Tag Archives: Summary of the 2022 Massachusetts Piping Plover Census.

1033 PAIRS OF PLOVERS WITH 1,330 CHICKS FLEDGED!!!

We have received outstanding news from our Massachusetts Coastal Waterbird Biologist, Carolyn Mostello. She shared the” Summary of the 2022 Massachusetts Piping Plover Census.” The grand total for Massachusetts breeding pairs of Plovers is a whopping 1033, up 6.8 percent relative to 2021. A total of 1,330 chicks was reported fledged for an overall productivity of 1.31 fledglings per pair.

The summary is prepared each year by the Natural Heritage and Endangered Species Program, a division of Mass Wildlife. The Summary is in pdf form and I am happy to email anyone the report if you are interested. Please leave a comment in the comment section and your email will pop up on my end. Thank you for your interest!

The following are some highlights from the Summary –

ABSTRACT

This report summarizes data on abundance, distribution, and reproductive success of Piping Plovers (Charadrius melodus) in Massachusetts during the 2022 breeding season. Observers reported breeding pairs of Piping Plovers present at 209 sites; 150 additional sites were surveyed at least once, but no breeding pairs were detected at them. The population increased 6.8% relative to 2021. The Index Count (statewide census conducted 1-9 June) was 1,013 pairs, and the Adjusted Total Count (estimated total number of breeding pairs statewide for the entire 2022 breeding season) was 1,033 pairs. A total of 1,330 chicks was reported fledged in 2022, for an overall productivity of 1.31 fledglings per pair, based on data from 98.6% of pairs.

INTRODUCTION

Piping Plovers are small, sand-colored shorebirds that nest on sandy beaches and dunes along the Atlantic Coast from North Carolina to Newfoundland. The U.S. Atlantic Coast population of Piping Plovers has been federally listed as Threatened, pursuant to the U.S. Endangered Species Act, since 1986. The species is also listed as Threatened by the Massachusetts Division of Fisheries and Wildlife pursuant to the Massachusetts’ Endangered Species Act.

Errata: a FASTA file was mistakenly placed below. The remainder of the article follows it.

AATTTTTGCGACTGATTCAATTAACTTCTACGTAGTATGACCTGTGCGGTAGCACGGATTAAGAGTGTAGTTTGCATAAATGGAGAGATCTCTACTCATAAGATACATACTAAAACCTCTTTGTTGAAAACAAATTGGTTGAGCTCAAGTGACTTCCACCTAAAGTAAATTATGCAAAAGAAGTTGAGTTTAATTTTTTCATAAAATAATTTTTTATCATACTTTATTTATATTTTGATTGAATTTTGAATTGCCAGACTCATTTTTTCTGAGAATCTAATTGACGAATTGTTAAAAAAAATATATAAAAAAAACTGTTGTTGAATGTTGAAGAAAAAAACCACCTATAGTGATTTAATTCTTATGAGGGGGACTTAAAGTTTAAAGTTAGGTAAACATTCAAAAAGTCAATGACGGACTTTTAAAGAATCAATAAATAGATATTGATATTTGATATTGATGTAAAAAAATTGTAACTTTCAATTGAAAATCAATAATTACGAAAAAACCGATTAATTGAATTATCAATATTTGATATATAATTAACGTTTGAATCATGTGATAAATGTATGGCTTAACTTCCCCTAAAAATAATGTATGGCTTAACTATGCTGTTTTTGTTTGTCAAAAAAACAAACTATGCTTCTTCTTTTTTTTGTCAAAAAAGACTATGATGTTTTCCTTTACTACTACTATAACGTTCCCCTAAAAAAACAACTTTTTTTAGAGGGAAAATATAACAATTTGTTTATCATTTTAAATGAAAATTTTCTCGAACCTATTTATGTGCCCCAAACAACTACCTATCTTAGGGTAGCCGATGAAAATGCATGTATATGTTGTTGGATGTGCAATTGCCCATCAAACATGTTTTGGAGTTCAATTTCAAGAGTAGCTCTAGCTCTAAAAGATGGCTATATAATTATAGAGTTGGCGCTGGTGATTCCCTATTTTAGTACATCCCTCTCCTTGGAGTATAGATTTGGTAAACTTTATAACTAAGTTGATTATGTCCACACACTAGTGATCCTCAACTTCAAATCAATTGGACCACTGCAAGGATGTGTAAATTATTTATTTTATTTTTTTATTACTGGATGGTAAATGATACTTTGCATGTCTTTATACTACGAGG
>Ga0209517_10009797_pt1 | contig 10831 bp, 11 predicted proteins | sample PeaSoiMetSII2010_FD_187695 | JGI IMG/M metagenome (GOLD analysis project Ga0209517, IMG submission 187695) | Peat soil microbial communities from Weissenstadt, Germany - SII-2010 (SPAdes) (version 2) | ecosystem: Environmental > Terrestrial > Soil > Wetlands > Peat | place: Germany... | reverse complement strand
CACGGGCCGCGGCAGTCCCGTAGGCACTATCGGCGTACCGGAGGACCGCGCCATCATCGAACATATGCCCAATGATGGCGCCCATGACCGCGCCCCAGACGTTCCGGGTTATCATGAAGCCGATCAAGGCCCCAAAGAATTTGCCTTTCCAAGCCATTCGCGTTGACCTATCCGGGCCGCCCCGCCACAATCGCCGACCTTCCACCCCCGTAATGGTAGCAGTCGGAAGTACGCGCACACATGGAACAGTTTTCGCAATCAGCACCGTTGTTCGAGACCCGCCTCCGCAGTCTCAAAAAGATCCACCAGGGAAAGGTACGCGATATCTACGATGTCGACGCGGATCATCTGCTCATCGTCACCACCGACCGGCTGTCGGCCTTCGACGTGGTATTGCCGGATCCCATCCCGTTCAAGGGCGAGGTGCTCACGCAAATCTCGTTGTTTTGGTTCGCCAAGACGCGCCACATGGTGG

Population monitoring is an integral part of recovery efforts for Atlantic Coast Piping Plovers (U.S. Fish and Wildlife Service 1996, Hecht and Melvin 2009a, b). It allows wildlife managers to identify limiting factors, assess effects of management actions and regulatory protection, and track progress toward recovery. In this report, we summarize data on abundance, distribution, and reproductive success of Piping Plovers breeding in Massachusetts in 2022, as observed and reported by a coast-wide network of cooperators.

METHODS

Monitoring and management of Piping Plovers and other coastal waterbirds in Massachusetts is carried out by wildlife biologists, seasonal shorebird monitors, beach managers, researchers, and volunteers affiliated with over 20 federal and state agencies, local municipalities, local and regional land trusts, private conservation organizations, and universities. Cooperators monitored 359 sites in Massachusetts in 2022 for the presence of breeding Piping Plovers.

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Long term trends in breeding Piping Plover population size and productivity are shown in Figure 5. The five-year running average of productivity has declined overall since 1995; however, there is a noticeable increase since reaching a low point in 2013. Since 2018, the five-year average of productivity has been above the approximately 1.2 fledglings per pair thought to be necessary to maintain a stable population (Melvin & Gibbs 1996) 2, and the breeding population has increased dramatically over that period. In fact, since state-wide monitoring began, this is the first year where the estimated number of territorial pairs has exceeded 1,000 in the state of Massachusetts, far exceeding the goal of 625 pairs throughout New England identified in the Piping Plover Atlantic Coast Population Recovery Plan. Although the New England Piping Plover population has exceeded the population recovery goal, that is not the case for other regions along the Atlantic Coast.